Budget 2023 – Out of Stability Comes Growth?
Having taken the credit for restoring basic stability to the UK economy through his statements in October and November, Jeremy Hunt’s first full Budget was all about his vision for long term growth. This was based on his four key pillars: Enterprise, Employment, Education and Enterprise.
With businesses nationwide suffering from labour shortages, and 1 million job vacancies, most of the key measures were aimed at getting some of the 7 million “economically inactive” working age adults back into employment. Measures include:-
- Welfare reform for those suffering long term sickness or disability;
- Universal Credit changes to encourage claimants back into work or to work longer hours;
- Pensions tax reforms, including an increase in the pension annual allowance from £40,000 to £60,000, and the abolition of the lifetime allowance, to encourage the over 50s to work longer;
- The much trailed extension of free childcare places to children over 9 months old.
If these measures work, then expanding the available workforce can only be good news for businesses who are struggling to recruit, although the impact of these changes is only likely to be felt over time.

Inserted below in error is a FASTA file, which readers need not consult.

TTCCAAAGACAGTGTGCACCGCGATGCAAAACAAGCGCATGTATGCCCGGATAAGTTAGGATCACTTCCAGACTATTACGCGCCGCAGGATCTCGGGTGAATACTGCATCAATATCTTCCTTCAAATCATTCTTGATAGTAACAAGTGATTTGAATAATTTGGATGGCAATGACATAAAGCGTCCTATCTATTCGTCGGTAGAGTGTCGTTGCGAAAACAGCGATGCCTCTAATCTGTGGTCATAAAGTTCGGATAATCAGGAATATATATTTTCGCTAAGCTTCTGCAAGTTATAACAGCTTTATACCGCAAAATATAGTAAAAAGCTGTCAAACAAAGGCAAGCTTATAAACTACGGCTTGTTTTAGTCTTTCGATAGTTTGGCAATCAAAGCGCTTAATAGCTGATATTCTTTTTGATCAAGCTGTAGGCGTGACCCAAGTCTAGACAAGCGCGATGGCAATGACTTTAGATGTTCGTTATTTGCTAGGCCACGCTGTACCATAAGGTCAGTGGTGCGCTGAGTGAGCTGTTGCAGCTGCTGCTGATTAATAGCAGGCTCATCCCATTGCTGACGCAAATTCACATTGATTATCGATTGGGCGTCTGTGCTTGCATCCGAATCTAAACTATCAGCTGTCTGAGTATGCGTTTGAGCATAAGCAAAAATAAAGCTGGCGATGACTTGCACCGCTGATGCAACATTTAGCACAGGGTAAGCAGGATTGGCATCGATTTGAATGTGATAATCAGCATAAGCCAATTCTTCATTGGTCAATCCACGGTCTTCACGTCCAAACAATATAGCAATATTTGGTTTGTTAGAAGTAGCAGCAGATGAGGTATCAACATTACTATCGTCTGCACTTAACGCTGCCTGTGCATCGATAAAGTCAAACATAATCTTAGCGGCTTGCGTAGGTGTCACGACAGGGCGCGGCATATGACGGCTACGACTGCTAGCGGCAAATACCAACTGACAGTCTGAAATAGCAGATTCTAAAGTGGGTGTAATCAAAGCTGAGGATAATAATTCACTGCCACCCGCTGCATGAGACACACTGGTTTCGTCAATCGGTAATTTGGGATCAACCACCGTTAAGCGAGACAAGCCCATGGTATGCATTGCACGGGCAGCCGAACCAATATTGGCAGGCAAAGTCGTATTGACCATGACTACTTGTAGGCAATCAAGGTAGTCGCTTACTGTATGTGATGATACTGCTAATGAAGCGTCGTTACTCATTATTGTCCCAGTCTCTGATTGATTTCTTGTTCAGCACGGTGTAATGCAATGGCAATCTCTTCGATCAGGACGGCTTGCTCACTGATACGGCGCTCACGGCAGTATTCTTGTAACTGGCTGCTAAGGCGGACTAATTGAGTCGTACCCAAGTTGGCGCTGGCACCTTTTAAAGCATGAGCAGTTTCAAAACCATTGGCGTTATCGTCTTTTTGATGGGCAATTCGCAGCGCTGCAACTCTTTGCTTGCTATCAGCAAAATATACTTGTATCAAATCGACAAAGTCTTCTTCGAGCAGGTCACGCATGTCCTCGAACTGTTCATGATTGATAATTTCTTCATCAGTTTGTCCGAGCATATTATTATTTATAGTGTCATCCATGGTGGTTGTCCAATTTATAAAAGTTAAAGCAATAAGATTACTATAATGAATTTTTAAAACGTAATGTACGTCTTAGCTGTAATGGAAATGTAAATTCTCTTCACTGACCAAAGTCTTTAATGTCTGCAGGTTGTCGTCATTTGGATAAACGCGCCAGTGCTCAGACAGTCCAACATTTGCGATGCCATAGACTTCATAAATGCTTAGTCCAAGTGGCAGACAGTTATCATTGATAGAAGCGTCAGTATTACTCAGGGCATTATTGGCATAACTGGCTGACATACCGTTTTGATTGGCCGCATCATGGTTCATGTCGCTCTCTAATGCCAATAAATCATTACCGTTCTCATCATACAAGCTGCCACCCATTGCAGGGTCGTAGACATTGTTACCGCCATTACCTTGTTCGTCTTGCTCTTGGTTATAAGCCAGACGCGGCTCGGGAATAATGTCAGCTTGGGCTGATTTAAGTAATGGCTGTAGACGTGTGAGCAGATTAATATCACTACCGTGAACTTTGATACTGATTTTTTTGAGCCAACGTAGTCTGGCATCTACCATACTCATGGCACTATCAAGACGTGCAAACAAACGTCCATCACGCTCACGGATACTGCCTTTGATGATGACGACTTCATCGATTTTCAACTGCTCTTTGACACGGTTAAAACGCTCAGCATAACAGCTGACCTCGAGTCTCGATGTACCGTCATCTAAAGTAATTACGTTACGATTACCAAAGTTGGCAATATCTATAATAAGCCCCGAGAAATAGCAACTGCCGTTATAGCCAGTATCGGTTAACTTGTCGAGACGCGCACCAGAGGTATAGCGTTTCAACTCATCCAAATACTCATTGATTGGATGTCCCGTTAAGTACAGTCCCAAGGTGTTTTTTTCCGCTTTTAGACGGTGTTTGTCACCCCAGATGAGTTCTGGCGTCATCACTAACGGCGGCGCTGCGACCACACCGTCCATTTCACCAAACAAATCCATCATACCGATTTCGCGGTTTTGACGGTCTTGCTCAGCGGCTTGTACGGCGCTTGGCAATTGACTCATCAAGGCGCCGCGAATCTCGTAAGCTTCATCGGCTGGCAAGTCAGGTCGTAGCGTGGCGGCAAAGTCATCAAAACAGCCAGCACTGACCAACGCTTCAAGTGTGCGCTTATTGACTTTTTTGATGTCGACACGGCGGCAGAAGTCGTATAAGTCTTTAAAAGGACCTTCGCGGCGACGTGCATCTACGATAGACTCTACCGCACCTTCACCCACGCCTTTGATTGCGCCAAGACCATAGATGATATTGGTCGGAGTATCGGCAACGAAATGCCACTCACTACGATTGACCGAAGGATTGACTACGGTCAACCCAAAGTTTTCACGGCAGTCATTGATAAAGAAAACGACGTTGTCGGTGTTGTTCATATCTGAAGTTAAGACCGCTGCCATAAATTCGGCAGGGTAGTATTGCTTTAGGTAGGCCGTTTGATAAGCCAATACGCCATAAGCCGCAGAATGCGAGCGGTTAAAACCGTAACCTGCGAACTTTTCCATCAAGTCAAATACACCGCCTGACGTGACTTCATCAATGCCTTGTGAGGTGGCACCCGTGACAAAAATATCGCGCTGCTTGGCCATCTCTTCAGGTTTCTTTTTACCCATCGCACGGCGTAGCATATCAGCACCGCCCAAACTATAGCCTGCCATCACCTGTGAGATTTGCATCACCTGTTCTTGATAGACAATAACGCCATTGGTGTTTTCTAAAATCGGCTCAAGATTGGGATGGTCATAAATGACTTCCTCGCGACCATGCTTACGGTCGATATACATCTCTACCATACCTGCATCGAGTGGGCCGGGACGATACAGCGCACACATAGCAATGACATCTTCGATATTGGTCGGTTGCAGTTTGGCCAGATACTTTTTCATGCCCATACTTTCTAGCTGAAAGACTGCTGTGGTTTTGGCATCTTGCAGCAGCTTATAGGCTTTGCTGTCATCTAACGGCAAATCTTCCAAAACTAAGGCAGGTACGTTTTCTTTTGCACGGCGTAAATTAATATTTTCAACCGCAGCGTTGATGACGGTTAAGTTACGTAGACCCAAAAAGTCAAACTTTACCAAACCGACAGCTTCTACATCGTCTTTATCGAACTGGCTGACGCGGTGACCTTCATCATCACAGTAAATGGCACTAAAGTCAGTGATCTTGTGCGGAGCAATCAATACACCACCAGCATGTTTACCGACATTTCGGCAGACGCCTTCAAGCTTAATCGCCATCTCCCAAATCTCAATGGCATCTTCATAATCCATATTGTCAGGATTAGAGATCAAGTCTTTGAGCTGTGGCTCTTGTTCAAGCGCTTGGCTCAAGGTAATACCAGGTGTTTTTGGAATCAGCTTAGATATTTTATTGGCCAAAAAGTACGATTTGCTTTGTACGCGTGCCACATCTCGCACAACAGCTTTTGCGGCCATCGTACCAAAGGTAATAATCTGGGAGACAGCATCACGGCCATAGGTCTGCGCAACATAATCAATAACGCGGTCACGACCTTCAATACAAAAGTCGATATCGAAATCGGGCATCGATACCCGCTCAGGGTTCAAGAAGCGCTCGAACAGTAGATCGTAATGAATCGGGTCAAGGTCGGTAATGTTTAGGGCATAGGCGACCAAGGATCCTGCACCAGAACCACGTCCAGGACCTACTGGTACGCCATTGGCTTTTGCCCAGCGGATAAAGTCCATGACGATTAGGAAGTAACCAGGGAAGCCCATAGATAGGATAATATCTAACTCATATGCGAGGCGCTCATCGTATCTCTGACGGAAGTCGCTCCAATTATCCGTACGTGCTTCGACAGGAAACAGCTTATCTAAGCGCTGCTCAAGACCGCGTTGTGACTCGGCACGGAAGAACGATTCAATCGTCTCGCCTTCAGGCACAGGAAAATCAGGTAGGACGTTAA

However, business will be disappointed that the scheduled rise in the main rate of corporation tax from 19% to 25% will still go ahead, despite the Chancellor recognising the need to maintain a highly competitive corporation tax regime against other G7 members. This brings with it additional complexities in terms of associated companies and quarterly instalment payments, which could trip up unwary companies.
The consolation prize for companies is “full expensing” of qualifying investment in main pool plant and machinery for a three year period, with this potentially becoming permanent depending on affordability. However, this 100% first year allowance (with 50% relief for special rate pool assets) won’t extend to other capital expenditure such as buildings, and doesn’t appear to benefit smaller businesses who don’t utilise all of the existing £1m Annual Investment Allowance.
A further Energy Bills Discount Scheme for businesses up until March 2024 could be a lifeline for some, but we will have to wait to see the detail of the latest scheme.
Overall, it feels like this Budget will be a “slow burn”; the Chancellor didn’t pull the immediate rabbit from his hat, and we will need to wait while the measures announced feed through the wider economy. Perhaps the rabbit will finally escape the hat in next year’s pre-election Budget…